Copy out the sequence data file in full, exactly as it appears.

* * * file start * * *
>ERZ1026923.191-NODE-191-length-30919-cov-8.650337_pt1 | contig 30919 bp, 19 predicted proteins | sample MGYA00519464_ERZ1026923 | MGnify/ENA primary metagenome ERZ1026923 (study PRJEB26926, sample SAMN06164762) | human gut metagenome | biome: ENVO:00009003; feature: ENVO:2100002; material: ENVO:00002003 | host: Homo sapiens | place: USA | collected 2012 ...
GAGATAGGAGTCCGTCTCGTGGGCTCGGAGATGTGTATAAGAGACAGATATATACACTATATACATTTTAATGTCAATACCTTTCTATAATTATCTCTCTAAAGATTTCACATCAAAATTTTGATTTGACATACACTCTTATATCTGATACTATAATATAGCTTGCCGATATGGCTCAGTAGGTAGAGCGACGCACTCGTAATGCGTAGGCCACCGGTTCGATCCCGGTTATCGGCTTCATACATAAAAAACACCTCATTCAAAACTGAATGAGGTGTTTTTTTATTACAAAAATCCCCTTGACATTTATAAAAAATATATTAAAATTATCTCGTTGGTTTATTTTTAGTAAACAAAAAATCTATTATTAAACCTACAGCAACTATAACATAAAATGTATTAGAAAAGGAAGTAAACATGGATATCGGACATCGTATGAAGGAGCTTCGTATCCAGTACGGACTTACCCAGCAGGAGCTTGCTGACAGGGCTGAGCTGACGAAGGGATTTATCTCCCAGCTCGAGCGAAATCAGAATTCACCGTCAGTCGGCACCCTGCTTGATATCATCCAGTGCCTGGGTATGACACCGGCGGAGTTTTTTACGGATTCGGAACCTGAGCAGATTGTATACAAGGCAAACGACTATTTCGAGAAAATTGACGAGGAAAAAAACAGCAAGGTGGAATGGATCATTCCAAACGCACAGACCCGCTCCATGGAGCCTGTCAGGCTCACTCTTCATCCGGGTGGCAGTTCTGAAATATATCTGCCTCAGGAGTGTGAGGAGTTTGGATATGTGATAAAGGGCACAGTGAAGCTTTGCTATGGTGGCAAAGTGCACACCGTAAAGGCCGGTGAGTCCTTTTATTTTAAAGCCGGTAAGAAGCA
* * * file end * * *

>ERZ1026923.191-NODE-191-length-30919-cov-8.650337_pt1 | contig 30919 bp, 19 predicted proteins | sample MGYA00519464_ERZ1026923 | MGnify/ENA primary metagenome ERZ1026923 (study PRJEB26926, sample SAMN06164762) | human gut metagenome | biome: ENVO:00009003; feature: ENVO:2100002; material: ENVO:00002003 | host: Homo sapiens | place: USA | collected 2012 ...
GAGATAGGAGTCCGTCTCGTGGGCTCGGAGATGTGTATAAGAGACAGATATATACACTATATACATTTTAATGTCAATACCTTTCTATAATTATCTCTCTAAAGATTTCACATCAAAATTTTGATTTGACATACACTCTTATATCTGATACTATAATATAGCTTGCCGATATGGCTCAGTAGGTAGAGCGACGCACTCGTAATGCGTAGGCCACCGGTTCGATCCCGGTTATCGGCTTCATACATAAAAAACACCTCATTCAAAACTGAATGAGGTGTTTTTTTATTACAAAAATCCCCTTGACATTTATAAAAAATATATTAAAATTATCTCGTTGGTTTATTTTTAGTAAACAAAAAATCTATTATTAAACCTACAGCAACTATAACATAAAATGTATTAGAAAAGGAAGTAAACATGGATATCGGACATCGTATGAAGGAGCTTCGTATCCAGTACGGACTTACCCAGCAGGAGCTTGCTGACAGGGCTGAGCTGACGAAGGGATTTATCTCCCAGCTCGAGCGAAATCAGAATTCACCGTCAGTCGGCACCCTGCTTGATATCATCCAGTGCCTGGGTATGACACCGGCGGAGTTTTTTACGGATTCGGAACCTGAGCAGATTGTATACAAGGCAAACGACTATTTCGAGAAAATTGACGAGGAAAAAAACAGCAAGGTGGAATGGATCATTCCAAACGCACAGACCCGCTCCATGGAGCCTGTCAGGCTCACTCTTCATCCGGGTGGCAGTTCTGAAATATATCTGCCTCAGGAGTGTGAGGAGTTTGGATATGTGATAAAGGGCACAGTGAAGCTTTGCTATGGTGGCAAAGTGCACACCGTAAAGGCCGGTGAGTCCTTTTATTTTAAAGCCGGTAAGAAGCA